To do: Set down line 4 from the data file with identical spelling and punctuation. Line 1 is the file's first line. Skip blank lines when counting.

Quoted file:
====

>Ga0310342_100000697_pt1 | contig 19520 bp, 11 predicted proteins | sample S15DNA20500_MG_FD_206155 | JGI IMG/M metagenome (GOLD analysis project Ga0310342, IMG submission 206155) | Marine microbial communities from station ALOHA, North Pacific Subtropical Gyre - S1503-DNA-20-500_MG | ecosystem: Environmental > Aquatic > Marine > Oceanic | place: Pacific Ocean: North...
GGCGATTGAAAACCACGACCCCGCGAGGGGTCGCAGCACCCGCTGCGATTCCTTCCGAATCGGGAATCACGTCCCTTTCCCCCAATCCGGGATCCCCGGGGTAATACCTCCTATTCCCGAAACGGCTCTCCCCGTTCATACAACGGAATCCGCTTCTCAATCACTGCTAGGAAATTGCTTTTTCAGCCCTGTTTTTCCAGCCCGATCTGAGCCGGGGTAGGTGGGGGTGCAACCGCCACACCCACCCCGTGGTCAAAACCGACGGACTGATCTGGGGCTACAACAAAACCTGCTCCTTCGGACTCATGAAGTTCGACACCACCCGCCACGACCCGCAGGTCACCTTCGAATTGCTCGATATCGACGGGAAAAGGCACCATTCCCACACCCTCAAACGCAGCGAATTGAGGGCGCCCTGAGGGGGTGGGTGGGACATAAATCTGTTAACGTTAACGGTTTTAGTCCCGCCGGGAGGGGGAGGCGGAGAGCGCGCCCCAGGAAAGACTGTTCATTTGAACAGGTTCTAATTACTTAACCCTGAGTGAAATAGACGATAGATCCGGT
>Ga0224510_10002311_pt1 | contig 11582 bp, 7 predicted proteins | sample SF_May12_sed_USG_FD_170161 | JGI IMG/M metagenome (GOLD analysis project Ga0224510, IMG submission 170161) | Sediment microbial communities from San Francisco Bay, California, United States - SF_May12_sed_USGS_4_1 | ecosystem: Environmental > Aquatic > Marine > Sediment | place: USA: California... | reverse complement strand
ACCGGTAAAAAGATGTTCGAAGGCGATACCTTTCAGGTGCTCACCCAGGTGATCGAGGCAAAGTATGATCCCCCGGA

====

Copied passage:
ACCGGTAAAAAGATGTTCGAAGGCGATACCTTTCAGGTGCTCACCCAGGTGATCGAGGCAAAGTATGATCCCCCGGA